The four star review must be entirely without reference to any other work besides others by the same author! I've read this so many times since I was child; I'm completely incapable of giving it an unbiased rating. Yes, Streatfeild's stories are very similar, as are her characters. I suppose the cozy tone may grate on the nerves. But I've always loved how the author made her adults point-of-view characters alongside the children, and even referred to them by first name. The children's career asp The four star review must be entirely without reference to any other work besides others by the same author! I've read this so many times since I was child; I'm completely incapable of giving it an unbiased rating. Yes, Streatfeild's stories are very similar, as are her characters. I suppose the cozy tone may grate on the nerves. But I've always loved how the author made her adults point-of-view characters alongside the children, and even referred to them by first name. The children's career aspirations are fascinating, too. I wish all her other novels would be released in eBook form, too. I,own this one as an ebook, published as "The Bell Family."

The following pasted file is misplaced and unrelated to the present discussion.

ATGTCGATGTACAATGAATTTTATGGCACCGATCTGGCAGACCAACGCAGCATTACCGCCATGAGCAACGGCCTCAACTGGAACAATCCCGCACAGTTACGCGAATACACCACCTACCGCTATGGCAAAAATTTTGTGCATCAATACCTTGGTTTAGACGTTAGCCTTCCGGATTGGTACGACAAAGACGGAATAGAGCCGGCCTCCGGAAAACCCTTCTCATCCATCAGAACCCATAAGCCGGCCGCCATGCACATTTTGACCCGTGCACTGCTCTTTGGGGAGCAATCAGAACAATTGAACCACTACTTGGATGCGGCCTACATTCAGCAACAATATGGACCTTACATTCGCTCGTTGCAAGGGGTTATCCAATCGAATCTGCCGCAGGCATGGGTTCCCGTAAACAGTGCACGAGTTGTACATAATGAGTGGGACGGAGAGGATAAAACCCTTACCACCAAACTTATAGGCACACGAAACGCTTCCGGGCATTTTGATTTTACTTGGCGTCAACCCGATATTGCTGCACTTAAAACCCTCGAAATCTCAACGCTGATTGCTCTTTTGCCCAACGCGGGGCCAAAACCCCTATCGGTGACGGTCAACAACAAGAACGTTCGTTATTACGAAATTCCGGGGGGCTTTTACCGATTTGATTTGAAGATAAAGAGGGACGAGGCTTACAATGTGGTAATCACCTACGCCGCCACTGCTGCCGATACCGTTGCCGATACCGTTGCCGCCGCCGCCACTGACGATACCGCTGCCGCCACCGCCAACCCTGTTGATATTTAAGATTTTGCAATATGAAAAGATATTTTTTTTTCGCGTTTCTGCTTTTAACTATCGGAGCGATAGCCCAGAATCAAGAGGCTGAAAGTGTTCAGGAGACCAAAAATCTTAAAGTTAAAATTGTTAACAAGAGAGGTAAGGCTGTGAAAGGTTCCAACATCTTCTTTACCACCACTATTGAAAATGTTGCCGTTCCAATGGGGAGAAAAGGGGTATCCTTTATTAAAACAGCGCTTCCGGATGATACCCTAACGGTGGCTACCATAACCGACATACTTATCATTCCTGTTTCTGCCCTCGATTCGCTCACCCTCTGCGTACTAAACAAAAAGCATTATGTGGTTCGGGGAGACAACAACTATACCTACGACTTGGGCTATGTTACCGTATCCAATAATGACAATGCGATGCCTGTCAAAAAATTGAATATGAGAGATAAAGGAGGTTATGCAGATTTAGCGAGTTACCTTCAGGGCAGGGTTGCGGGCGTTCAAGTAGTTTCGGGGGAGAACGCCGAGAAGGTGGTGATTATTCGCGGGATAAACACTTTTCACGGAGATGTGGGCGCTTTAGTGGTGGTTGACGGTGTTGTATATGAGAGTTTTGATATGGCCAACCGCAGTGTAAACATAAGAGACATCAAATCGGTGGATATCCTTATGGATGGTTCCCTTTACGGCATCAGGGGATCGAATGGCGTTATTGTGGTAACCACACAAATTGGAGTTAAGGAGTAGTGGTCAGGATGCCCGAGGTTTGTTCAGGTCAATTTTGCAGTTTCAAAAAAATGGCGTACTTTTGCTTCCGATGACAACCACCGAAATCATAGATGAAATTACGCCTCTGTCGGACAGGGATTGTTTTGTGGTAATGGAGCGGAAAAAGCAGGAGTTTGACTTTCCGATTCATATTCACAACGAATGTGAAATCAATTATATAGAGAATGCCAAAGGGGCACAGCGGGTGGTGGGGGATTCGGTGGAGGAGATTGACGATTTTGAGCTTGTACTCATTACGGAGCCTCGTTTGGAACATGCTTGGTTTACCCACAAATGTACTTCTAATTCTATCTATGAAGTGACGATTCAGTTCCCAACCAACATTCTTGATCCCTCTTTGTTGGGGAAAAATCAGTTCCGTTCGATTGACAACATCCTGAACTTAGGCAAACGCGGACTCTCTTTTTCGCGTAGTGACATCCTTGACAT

15. 4 out of 5

    Robin Stevens